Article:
Grace Cathedral in San Francisco. (Courtesy photo)

Grace Cathedral in San Francisco. (Courtesy photo)

Christmas in the Empire

I fully understand the appeal of a sentimental “white Christmas like the ones I used to know,” with “chestnuts roasting over an open fire,” “where all I want for Christmas is you.” The nostalgic, comforting, sweet Christmas has a hold on my heart, too.

But the Bible’s version of Christmas simply isn’t like that. Real Christmas is about light coming into real darkness.

The Roman Empire of Caesar Augustus is not a benign agent of peace. It is a feared instrument of oppression and terror. It exists for the glory of the emperor.

Not too unlike calls today to register American Muslims, the purpose of the registration that brings the holy family to Bethlehem is to enter into the public record the names, property and lineage of every adult male. This information was crucial not just for tax purposes, or to allocate the overwhelming power of the Roman legions, but to crush whole families for the dissent of a single member.

Matthew writes about Joseph’s original plan to abandon his pregnant fiancee in a way that won’t get her killed as an adulteress. A prophecy about a child who will grow up to be king leads the insecure, megalomaniac King Herod to order the death of all male babies under the age of two. Herod then commissions three traveling Magi to unwittingly act as his spies.

To protect their baby, Joseph and Mary abandon home and everything they own to become refugees living in Egypt. That first Christmas is more like life on the road after fleeing Aleppo than a December day in Sunnyvale, Calif.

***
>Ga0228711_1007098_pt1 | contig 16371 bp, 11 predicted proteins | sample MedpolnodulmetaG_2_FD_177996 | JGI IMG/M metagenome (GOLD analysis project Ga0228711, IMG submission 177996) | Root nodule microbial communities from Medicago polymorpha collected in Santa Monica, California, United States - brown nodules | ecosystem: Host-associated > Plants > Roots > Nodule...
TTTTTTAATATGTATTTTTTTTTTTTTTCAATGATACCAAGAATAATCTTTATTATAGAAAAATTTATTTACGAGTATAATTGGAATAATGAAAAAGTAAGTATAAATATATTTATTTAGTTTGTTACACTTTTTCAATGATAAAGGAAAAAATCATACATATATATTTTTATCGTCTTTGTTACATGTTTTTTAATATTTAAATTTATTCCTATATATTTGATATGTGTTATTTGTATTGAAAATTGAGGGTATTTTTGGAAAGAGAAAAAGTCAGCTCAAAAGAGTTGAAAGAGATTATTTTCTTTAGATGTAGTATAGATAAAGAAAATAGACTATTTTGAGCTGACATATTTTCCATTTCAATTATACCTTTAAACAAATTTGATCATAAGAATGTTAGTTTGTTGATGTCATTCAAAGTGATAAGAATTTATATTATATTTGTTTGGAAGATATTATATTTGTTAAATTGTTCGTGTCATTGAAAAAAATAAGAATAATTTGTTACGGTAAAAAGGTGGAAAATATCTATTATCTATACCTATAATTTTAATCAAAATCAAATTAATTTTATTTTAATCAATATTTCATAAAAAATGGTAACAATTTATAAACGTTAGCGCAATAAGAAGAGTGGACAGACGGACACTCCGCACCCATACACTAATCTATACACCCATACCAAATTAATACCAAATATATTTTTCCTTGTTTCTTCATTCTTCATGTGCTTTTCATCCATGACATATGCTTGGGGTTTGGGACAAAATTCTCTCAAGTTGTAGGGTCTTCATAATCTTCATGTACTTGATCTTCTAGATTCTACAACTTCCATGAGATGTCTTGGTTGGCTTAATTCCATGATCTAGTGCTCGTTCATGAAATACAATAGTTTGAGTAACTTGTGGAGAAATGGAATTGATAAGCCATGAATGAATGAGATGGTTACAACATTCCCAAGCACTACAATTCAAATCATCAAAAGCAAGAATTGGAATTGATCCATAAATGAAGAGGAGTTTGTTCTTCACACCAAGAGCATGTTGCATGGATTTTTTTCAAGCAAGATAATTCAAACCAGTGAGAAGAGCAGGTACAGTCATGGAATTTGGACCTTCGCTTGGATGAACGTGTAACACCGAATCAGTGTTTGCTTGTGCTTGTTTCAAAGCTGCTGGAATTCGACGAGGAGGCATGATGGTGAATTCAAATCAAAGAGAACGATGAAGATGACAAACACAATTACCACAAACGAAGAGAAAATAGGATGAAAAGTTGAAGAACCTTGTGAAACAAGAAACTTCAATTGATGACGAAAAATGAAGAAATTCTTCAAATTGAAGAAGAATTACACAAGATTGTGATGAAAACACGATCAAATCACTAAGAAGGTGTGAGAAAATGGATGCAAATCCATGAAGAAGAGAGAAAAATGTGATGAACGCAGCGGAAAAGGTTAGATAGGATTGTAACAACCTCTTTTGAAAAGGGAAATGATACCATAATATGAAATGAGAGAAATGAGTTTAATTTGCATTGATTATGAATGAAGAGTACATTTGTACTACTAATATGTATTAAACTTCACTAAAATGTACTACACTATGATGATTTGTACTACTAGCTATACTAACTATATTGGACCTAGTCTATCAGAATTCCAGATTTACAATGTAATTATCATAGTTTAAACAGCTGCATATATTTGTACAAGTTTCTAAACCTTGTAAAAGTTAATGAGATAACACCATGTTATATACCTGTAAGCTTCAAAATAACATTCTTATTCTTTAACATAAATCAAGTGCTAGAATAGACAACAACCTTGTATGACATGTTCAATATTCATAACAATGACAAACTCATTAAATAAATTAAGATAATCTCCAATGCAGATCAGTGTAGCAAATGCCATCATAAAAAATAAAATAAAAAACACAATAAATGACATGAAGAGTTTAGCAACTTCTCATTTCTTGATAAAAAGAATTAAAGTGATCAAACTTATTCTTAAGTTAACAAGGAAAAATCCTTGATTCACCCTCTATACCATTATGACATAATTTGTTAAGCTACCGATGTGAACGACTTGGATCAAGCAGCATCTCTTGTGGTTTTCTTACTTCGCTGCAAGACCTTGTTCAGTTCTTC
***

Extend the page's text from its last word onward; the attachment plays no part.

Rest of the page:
Why am I reminding you of this? Because we will never understand the joy until we have a taste of the darkness. Because what I want for Christmas this year is for you to become a prophet.

The 20th century Jewish civil rights activist Abraham Heschel calls the prophets, “the most disturbing people who have ever lived.” He goes on to write that we need them because, “A people may be dying without being aware of it; a people may be able to survive, yet refuse to make use of that ability.”
At no point in my life have these words seemed more applicable to our political situation. In the last month, we have become more conscious of the fragility of our Republic.

Suddenly, we are aware of connections that we had not so clearly seen before between climate change, arctic oil drilling contracts, Russian sanctions, electoral interference, racism and anti-immigration rhetoric, nuclear weapons, business ethics violations, Syria, tax policies, increasing inequality and a new climate of unkindness and incivility.

In the Book of Numbers Moses says, “Would that all the Lord’s people were prophets” (Num. 11:29) and that is what we need today.

Christmas begins with an honest look at the darkness; but it does not end there. The heart of the season comes from the joy we experience in Jesus. Jesus teaches that in our love for each other as brothers and sisters, we will see God.

In contrast to the world’s great empires, Jesus describes a kingdom in which the powerless and the outcasts are welcome. He says that God’s relation to us is like a father welcoming home a disappointing but beloved child. Jesus says, “follow me” in the way of kindness and gentleness, in risking ourselves for the sake of love. We were made for this and it is the source of our greatest joy.

At Christmas and always, the darkness of cruelty and human struggles for power is true, but so is the angel’s message: “I bring you good news of great joy for all the people.”

The Very Rev. Malcolm Clemens Young is the ninth dean of Grace Cathedral.

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